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Commentary
12:01 am
Mon January 19, 2015

The Blood, Sweat, And Tears Shed At Selma, Alabama

The real Martin Luther King in real life at the start of the Selma to Montgomery march in 1965.
Credit History.com

Audiences are flocking to see Selma the new Hollywood movie depicting the story of the voting rights campaign in 1965. It’s the story of Bloody Sunday, and the marches from Selma to Montgomery. It is history I know well. It was my great honor to chronicle the events and the people for the documentary series, “Eyes on the Prize: America’s Civil Rights Years 1954-1965.”

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COMMENTARY
1:00 am
Mon January 12, 2015

Don't Expect Emotional Closure From The Tsarnaev Trial

In this courtroom sketch, Boston Marathon bombing suspect Dzhokhar Tsarnaev, second from right, is depicted with his lawyers, left, beside U.S. District Judge George O'Toole Jr., right, as O'Toole addresses a pool of potential jurors in a jury assembly ro
Credit (AP Photo/Jane Flavell Collins)

Week two of jury selection for Dzhokhar Tsarnaev, and I’m still wrestling with why so many believe his trial will bring closure to the marathon bombing tragedy. Don’t misunderstand-- Tsarnaev must stand trial for the crimes for which he is accused.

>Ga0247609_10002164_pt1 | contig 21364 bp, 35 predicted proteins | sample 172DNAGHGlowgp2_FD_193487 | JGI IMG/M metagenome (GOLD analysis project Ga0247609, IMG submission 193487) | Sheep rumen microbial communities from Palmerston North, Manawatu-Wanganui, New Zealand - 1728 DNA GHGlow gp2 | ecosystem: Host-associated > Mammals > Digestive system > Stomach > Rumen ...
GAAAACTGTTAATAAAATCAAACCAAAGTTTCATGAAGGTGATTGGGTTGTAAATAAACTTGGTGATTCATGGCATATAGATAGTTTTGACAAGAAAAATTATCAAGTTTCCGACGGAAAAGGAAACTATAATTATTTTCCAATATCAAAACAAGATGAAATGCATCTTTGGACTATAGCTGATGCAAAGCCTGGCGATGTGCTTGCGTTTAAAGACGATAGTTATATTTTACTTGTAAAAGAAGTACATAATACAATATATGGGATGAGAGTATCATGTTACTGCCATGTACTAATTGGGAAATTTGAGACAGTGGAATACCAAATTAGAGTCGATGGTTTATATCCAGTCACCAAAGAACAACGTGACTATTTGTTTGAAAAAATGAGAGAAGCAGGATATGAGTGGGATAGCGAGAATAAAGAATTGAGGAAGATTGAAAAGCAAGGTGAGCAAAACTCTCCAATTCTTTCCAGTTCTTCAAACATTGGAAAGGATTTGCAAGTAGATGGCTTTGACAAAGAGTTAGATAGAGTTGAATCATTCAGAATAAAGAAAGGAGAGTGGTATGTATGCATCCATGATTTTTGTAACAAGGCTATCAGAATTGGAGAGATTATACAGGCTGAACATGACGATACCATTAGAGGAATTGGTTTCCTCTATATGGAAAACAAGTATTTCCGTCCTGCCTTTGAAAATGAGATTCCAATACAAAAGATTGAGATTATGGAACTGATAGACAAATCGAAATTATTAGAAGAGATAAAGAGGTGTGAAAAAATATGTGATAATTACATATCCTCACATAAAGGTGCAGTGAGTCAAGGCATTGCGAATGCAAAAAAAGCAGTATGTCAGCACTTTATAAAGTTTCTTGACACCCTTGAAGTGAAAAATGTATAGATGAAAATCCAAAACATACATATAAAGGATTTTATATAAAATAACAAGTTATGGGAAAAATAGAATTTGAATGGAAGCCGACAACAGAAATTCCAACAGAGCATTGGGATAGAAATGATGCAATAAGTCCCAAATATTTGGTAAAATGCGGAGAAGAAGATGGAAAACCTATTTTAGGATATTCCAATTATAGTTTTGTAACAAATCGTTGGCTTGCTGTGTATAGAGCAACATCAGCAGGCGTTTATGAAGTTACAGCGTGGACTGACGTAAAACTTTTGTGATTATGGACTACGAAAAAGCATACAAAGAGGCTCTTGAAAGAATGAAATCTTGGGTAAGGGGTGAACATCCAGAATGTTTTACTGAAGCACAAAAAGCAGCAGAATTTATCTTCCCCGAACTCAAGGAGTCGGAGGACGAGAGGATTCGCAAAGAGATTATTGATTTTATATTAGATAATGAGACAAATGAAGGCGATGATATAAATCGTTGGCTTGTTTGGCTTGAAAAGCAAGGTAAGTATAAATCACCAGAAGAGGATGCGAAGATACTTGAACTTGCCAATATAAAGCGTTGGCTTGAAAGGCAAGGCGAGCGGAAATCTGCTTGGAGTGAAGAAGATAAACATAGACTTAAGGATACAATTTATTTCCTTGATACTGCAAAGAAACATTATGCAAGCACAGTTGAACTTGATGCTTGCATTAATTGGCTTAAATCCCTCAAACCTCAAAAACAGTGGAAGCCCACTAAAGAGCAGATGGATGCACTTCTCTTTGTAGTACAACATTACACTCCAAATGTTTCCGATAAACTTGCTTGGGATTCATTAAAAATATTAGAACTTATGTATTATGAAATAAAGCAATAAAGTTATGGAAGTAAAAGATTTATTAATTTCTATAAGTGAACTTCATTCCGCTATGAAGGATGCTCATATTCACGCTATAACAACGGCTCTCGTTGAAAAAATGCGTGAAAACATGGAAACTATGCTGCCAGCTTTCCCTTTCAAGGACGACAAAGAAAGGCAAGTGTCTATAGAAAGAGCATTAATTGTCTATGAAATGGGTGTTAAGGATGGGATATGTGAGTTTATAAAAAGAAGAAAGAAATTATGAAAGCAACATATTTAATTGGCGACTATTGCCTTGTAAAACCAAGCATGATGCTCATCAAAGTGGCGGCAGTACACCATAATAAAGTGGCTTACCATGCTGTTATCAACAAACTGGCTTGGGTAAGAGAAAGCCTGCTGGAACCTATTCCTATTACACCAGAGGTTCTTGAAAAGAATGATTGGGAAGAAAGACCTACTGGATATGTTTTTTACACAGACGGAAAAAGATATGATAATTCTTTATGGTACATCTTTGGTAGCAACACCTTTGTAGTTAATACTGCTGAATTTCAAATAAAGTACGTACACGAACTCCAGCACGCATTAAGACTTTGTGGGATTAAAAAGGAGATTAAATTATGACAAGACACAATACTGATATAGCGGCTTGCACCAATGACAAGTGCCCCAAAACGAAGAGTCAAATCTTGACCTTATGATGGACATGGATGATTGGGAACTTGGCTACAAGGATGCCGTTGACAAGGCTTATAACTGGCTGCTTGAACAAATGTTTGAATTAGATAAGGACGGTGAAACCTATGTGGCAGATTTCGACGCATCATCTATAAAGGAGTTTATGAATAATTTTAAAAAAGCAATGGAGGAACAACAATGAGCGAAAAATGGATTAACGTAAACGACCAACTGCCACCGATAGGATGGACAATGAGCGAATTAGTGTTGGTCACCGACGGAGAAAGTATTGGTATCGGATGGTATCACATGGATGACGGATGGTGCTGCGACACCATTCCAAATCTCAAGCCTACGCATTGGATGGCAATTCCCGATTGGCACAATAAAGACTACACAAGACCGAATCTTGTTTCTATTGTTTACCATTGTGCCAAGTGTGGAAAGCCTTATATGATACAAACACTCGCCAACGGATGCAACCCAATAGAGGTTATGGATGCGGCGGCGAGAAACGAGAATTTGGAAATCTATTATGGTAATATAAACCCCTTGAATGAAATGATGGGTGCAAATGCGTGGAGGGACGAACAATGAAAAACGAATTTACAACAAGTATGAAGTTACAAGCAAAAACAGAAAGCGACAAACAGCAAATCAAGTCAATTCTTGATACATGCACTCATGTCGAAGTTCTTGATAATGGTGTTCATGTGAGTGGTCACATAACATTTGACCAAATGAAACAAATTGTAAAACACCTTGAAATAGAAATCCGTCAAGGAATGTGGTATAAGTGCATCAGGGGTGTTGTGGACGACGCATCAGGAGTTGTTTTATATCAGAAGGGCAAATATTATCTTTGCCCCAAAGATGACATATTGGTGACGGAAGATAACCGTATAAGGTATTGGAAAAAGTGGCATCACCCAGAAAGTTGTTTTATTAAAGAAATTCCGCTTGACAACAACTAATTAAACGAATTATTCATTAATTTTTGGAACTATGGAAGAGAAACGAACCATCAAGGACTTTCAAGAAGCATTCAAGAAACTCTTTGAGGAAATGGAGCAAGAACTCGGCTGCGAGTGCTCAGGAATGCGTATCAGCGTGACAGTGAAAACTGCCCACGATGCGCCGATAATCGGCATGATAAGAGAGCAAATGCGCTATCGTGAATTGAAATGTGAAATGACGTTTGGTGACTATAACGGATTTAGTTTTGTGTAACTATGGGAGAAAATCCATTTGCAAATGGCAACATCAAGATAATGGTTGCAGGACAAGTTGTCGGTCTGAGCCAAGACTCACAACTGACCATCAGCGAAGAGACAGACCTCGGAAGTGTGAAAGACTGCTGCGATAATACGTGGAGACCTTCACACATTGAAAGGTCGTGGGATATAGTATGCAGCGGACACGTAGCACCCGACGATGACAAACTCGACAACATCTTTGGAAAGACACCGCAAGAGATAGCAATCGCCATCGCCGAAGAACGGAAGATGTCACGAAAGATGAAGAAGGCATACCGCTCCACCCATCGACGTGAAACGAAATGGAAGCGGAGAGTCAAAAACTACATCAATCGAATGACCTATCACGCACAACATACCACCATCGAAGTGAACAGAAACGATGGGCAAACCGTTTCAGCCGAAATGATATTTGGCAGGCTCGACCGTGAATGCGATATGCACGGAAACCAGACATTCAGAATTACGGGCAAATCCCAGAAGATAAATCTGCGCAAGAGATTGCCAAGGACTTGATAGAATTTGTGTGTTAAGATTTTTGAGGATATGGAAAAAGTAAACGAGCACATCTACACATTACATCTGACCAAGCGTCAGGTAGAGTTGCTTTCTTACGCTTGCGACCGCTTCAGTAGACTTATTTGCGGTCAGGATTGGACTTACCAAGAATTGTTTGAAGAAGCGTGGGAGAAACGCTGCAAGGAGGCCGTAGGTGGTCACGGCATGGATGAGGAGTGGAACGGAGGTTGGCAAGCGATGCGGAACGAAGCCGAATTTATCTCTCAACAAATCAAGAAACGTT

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COMMENTARY
12:00 am
Mon January 5, 2015

Castro's Not The Issue — It's The Cuban People

Old Havana, Cuba
Credit Jialiang Gao / Wikimedia Commons

I was a one-time smuggler. I trafficked hand-rolled Cuban cigars. I inched my way through customs dripping with nervous perspiration. I was re-entering the country from Canada, and was petrified my stash of premium Cohibas would be discovered. They were a special gift for a loved one. They were in my boot. It was years ago and that episode ended my cigar smuggling. But if the just announced change in Cuban policy had been in place then, I could have legally bought those cigars here.

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COMMENTARY
1:00 am
Mon December 29, 2014

On Squaring The Past Before Embracing The Future

Credit flickr

I discovered recently that when it comes to greeting the New Year there are two kinds of people. They form two camps of folks– those who only look back, and those who only look forward.